Trademark Law Overview

Trademark law can be baffling to the uninitiated, who tend to equate domain names and trademarks. Unlike domain names, there is no central trademark registry where you can apply for a trademark and get an immediate answer as to its availability for your use, based solely upon whether or not the trademark you seek is already "taken".

A domain name is a sequence of alphanumeric characters (for example, If the domain name you seek (an exact sequence of alphanumeric characters) is not already "taken", you get a registration for the name on the spot. A trademark or service mark is also a sequence of alphanumeric characters (leaving aside for the moment the question of design trademarks), but there can be multiple trademarks consisting of exactly the same characters. When you file with the United States Patent and Trademark Office ("USPTO"), you get no prompt commitment, one way or the other, and the USPTO will not permit you or prevent you from using the trademark or service mark. Instead, they will simply determine whether or not they will register it. You'll wait a year or more for a registration, if you get one at all, and any such registration does not give you exclusivity with respect to that particular combination of alphanumeric characters. In point of fact, you don't even get a guarantee of exclusivity for that particular combination of alphanumeric characters with respect to the specific goods or services covered by the registration unless you enforce your rights - the USPTO won't enforce those rights for you.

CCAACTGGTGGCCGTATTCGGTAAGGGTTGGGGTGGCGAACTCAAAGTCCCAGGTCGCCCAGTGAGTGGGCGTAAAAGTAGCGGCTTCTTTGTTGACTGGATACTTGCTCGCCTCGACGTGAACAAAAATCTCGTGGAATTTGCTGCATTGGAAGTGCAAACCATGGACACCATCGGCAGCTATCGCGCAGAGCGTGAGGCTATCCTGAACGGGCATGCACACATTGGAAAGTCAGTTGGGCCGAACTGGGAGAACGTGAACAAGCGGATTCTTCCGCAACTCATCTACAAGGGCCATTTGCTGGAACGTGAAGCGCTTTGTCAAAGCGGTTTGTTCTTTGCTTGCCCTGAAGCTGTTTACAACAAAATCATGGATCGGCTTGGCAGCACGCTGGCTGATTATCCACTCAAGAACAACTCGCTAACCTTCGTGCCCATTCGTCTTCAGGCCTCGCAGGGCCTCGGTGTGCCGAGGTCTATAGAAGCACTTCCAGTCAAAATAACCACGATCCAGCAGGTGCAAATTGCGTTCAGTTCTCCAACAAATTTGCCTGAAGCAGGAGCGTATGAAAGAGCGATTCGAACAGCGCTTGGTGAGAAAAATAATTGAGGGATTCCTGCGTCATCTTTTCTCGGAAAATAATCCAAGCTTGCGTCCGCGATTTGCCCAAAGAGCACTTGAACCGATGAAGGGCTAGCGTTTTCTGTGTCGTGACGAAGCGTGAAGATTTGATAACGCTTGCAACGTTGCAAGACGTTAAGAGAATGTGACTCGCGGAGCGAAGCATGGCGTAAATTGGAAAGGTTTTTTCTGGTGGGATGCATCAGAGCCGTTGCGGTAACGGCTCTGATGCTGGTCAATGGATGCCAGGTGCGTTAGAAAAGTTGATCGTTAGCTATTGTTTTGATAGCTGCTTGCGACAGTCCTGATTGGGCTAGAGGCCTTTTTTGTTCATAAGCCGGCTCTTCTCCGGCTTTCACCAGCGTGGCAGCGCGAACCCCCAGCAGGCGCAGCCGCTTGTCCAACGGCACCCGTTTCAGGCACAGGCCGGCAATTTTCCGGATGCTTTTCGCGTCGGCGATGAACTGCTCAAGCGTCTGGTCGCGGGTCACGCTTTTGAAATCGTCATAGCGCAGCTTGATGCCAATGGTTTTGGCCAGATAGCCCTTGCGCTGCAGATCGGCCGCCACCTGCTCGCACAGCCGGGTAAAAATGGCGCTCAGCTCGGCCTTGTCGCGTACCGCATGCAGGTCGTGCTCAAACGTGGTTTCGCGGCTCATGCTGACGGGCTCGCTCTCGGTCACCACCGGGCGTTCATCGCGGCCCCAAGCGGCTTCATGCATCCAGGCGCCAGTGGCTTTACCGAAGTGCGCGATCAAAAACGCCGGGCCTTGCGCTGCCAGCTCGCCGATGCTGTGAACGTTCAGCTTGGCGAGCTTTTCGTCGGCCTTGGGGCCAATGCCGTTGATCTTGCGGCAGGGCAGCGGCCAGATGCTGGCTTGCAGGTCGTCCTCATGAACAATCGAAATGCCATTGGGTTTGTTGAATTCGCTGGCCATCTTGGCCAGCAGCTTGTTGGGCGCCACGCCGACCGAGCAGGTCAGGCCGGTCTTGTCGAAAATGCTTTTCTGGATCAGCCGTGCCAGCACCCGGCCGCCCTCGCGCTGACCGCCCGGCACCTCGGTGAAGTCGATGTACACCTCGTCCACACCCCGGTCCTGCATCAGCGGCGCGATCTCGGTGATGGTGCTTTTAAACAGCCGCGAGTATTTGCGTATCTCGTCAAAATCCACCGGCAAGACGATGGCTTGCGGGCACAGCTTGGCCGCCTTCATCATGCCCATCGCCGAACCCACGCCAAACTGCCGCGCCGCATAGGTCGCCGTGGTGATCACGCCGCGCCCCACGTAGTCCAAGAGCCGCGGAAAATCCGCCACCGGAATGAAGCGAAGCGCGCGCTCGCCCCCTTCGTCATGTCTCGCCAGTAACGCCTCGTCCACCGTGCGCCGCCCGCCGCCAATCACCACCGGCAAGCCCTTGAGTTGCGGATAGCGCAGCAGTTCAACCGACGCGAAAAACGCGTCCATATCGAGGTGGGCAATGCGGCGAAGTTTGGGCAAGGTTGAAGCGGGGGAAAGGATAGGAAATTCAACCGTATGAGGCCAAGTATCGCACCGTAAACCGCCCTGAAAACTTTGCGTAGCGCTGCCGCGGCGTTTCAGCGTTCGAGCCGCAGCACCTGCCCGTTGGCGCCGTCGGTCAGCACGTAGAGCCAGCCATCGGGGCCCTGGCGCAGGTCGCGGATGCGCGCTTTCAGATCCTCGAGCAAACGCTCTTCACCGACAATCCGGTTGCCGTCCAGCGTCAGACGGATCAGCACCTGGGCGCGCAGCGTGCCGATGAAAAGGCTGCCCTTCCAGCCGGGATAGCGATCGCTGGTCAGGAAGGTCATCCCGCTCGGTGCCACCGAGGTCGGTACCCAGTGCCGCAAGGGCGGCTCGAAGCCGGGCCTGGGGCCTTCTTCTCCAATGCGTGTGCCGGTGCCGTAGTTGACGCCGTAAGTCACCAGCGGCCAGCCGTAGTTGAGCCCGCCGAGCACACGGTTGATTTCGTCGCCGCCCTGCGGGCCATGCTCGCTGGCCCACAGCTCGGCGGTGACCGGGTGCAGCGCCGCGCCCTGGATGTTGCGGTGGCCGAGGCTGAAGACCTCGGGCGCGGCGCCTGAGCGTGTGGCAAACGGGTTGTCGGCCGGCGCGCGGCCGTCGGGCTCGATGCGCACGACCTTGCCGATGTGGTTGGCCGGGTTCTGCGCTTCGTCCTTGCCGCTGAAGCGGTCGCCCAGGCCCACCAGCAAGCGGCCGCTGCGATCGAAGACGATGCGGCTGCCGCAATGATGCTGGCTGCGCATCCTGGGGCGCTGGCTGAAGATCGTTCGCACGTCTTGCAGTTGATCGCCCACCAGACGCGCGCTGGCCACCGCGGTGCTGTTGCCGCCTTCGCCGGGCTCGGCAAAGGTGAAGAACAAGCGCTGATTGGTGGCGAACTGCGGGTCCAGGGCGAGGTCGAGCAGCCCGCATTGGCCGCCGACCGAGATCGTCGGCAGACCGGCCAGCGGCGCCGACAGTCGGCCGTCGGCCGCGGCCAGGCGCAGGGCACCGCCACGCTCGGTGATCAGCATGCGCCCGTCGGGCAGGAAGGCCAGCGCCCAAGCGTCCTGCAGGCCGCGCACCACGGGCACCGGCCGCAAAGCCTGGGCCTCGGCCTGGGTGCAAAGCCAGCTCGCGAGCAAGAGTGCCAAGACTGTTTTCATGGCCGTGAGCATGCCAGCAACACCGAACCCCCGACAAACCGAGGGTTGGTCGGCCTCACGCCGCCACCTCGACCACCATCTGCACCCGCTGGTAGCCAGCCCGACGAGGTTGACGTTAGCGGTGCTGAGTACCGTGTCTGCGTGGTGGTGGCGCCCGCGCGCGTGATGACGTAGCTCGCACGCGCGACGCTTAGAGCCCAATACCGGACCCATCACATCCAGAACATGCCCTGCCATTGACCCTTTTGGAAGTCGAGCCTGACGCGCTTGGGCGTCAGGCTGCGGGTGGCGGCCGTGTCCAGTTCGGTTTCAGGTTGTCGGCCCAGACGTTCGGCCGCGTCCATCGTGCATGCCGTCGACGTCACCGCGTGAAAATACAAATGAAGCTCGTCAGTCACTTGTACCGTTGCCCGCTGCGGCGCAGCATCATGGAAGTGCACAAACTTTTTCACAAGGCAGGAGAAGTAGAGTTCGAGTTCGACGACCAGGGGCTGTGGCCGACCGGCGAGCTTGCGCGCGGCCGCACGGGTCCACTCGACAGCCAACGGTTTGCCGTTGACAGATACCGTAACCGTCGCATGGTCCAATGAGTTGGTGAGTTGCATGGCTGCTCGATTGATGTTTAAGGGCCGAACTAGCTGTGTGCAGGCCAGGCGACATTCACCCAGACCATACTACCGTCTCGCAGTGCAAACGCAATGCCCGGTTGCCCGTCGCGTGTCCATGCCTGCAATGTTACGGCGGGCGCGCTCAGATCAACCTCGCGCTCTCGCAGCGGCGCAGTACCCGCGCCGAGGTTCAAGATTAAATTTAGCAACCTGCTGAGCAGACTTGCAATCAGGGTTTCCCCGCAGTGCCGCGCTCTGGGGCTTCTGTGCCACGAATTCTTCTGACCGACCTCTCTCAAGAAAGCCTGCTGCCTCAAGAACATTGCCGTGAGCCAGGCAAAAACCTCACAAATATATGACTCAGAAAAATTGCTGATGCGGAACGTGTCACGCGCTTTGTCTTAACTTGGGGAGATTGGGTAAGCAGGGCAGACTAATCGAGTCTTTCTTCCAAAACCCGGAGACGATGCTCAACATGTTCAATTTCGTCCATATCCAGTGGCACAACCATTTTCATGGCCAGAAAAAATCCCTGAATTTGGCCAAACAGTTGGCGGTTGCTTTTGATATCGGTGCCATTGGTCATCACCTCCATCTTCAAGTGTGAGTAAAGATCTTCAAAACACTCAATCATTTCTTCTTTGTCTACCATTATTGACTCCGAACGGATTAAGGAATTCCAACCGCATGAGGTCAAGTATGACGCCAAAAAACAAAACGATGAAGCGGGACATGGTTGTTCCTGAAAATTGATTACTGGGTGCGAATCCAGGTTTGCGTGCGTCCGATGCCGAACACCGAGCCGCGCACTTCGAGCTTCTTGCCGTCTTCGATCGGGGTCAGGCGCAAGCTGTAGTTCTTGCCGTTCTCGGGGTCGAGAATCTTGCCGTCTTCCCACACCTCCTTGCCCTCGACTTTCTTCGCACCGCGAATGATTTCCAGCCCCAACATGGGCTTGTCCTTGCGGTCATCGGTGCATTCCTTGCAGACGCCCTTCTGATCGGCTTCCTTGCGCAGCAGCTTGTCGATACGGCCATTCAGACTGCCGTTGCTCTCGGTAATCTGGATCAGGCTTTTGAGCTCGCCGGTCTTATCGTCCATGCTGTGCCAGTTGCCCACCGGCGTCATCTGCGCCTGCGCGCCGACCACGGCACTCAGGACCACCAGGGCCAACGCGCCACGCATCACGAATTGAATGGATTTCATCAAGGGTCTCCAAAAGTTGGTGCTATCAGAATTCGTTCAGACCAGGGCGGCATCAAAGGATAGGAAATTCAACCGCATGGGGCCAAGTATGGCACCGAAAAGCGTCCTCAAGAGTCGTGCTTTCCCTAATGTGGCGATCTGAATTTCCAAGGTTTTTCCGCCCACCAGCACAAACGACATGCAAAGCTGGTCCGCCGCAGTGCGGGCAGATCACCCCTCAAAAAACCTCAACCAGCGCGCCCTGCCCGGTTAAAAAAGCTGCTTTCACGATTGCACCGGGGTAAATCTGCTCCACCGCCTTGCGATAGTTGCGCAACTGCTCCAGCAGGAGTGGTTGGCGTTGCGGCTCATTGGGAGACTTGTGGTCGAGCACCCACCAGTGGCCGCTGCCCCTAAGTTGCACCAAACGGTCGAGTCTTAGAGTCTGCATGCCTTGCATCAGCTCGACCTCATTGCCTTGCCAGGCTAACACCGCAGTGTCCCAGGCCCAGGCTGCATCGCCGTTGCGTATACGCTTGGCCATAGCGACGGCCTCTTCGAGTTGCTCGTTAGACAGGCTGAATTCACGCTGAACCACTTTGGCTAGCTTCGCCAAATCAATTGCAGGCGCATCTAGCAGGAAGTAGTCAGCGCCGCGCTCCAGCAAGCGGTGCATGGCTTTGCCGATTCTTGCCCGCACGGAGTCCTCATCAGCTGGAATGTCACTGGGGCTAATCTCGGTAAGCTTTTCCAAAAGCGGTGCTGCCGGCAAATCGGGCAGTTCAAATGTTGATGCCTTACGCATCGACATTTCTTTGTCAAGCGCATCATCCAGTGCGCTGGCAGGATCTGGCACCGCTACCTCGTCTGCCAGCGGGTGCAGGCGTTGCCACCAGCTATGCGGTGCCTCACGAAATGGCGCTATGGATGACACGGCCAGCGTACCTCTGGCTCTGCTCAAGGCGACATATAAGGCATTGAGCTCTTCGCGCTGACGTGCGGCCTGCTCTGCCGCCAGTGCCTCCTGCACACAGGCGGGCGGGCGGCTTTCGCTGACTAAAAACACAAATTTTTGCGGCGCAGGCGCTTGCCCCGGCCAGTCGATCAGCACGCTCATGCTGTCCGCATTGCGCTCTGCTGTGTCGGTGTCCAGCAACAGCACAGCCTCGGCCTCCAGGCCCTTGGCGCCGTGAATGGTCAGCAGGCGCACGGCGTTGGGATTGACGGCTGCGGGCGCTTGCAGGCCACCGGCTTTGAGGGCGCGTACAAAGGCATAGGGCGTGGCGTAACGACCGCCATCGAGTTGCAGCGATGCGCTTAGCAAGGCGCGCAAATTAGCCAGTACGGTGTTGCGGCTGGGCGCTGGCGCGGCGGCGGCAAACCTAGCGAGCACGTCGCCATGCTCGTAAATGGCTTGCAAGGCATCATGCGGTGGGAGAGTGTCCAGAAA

If a "mark" (the term refers to both trademarks and service marks and will be used often to simplify the language) is associated with goods it is a "trademark", and if it is associated with services, it is a "service mark." Marks must be associated with either goods or services, but in many cases the line between the two is a blurry one. Next: the origin of trademarks. Home       TM Overview       TM Case Index

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